They also claim to have gotten wiser and have spent judiciously on players this time. And following the success of the first edition, franchises are hopeful of luring more sponsors.
For instance, shirt sponsorship last season fetched between $500,000 to $1m. That amount has doubled this time. The teams are also expecting around a million dollars each from the central pool and there is hope they’ll get something from broadcast revenue. For the sake of sustainability, it’s imperative all stakeholders find a balance.
Despite the talks about this being an ‘investment’ and the need of being patient, India is a fickle market where the owners who pump in millions expect immediate returns. Several leagues modelled on similar lines have failed because the owners could not find it sustainable.
The Indian Badminton League, which had top stars from across the world, is the most notable example while the Hockey India League is just about managing to survive.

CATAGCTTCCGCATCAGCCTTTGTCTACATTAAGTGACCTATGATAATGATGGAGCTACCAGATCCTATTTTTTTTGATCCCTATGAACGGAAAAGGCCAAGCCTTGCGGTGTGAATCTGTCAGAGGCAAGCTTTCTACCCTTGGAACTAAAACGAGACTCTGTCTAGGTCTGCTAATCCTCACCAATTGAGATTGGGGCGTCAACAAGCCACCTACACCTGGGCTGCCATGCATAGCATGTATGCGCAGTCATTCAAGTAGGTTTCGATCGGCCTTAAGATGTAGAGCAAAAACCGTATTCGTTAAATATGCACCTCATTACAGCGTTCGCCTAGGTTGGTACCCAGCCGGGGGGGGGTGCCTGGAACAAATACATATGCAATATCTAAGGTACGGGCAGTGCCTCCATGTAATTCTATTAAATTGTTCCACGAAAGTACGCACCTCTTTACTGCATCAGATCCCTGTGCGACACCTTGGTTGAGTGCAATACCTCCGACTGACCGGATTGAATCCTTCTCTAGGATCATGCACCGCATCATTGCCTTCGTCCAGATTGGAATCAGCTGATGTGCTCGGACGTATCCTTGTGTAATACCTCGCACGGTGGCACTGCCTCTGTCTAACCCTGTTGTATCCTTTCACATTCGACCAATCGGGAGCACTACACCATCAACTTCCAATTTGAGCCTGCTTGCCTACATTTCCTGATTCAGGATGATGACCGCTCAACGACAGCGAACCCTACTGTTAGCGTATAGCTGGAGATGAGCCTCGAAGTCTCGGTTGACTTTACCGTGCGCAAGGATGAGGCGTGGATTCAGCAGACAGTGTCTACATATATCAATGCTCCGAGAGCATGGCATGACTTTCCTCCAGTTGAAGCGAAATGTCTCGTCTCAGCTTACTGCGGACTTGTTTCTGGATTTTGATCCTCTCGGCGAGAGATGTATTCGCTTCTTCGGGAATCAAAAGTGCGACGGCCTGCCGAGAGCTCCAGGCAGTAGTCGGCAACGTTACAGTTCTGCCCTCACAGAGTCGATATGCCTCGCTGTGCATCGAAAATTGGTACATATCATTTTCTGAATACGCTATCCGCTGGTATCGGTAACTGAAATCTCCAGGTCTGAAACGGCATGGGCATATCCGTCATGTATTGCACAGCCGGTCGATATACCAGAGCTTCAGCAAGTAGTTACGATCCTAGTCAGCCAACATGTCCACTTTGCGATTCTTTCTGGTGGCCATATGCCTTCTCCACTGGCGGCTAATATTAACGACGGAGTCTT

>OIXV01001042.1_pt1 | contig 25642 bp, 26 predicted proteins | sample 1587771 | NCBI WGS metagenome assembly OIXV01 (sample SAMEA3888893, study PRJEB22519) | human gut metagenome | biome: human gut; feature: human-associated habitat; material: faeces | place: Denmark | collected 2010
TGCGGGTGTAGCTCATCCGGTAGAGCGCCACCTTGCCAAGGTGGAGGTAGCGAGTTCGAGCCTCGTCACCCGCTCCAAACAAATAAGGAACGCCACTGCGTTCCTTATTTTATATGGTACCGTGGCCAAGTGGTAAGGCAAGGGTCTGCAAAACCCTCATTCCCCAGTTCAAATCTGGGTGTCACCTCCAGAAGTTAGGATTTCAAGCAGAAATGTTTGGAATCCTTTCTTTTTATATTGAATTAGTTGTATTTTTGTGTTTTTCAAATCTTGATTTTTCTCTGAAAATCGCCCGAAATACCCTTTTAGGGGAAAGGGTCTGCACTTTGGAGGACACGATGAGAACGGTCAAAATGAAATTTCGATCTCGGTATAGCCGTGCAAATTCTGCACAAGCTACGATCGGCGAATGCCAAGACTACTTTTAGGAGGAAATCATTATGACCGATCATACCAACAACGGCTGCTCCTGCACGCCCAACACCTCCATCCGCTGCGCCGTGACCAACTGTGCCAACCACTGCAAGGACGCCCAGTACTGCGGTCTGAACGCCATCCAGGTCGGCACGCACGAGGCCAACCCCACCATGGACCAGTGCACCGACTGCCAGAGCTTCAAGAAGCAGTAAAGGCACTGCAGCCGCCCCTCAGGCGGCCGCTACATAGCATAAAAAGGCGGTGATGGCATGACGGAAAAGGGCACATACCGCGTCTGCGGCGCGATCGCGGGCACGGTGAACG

It’s a trend that Ganguly knows too well. Not surprisingly, he is prepared for the worst.
“I don’t know when we will break even, doesn’t seem so in the near future. There is also a possibility we may never break even. Nobody knows what the future has got in store for any sport in India, other than cricket,” he told Indo-Asian News Service. “That is why I say this is not just about money. Hopefully, there will be a future in this, my inner feeling says that and we will break even but when, I don’t know.”
The ISL holds a lot of promise if done the right way and has the potential to rejuvenate Indian football. But even before the first ball was kicked, there were apprehensions over how sustainable it would be. And merely scanning through the balance sheets after just one season, one can understand that the fears were not entirely unfounded.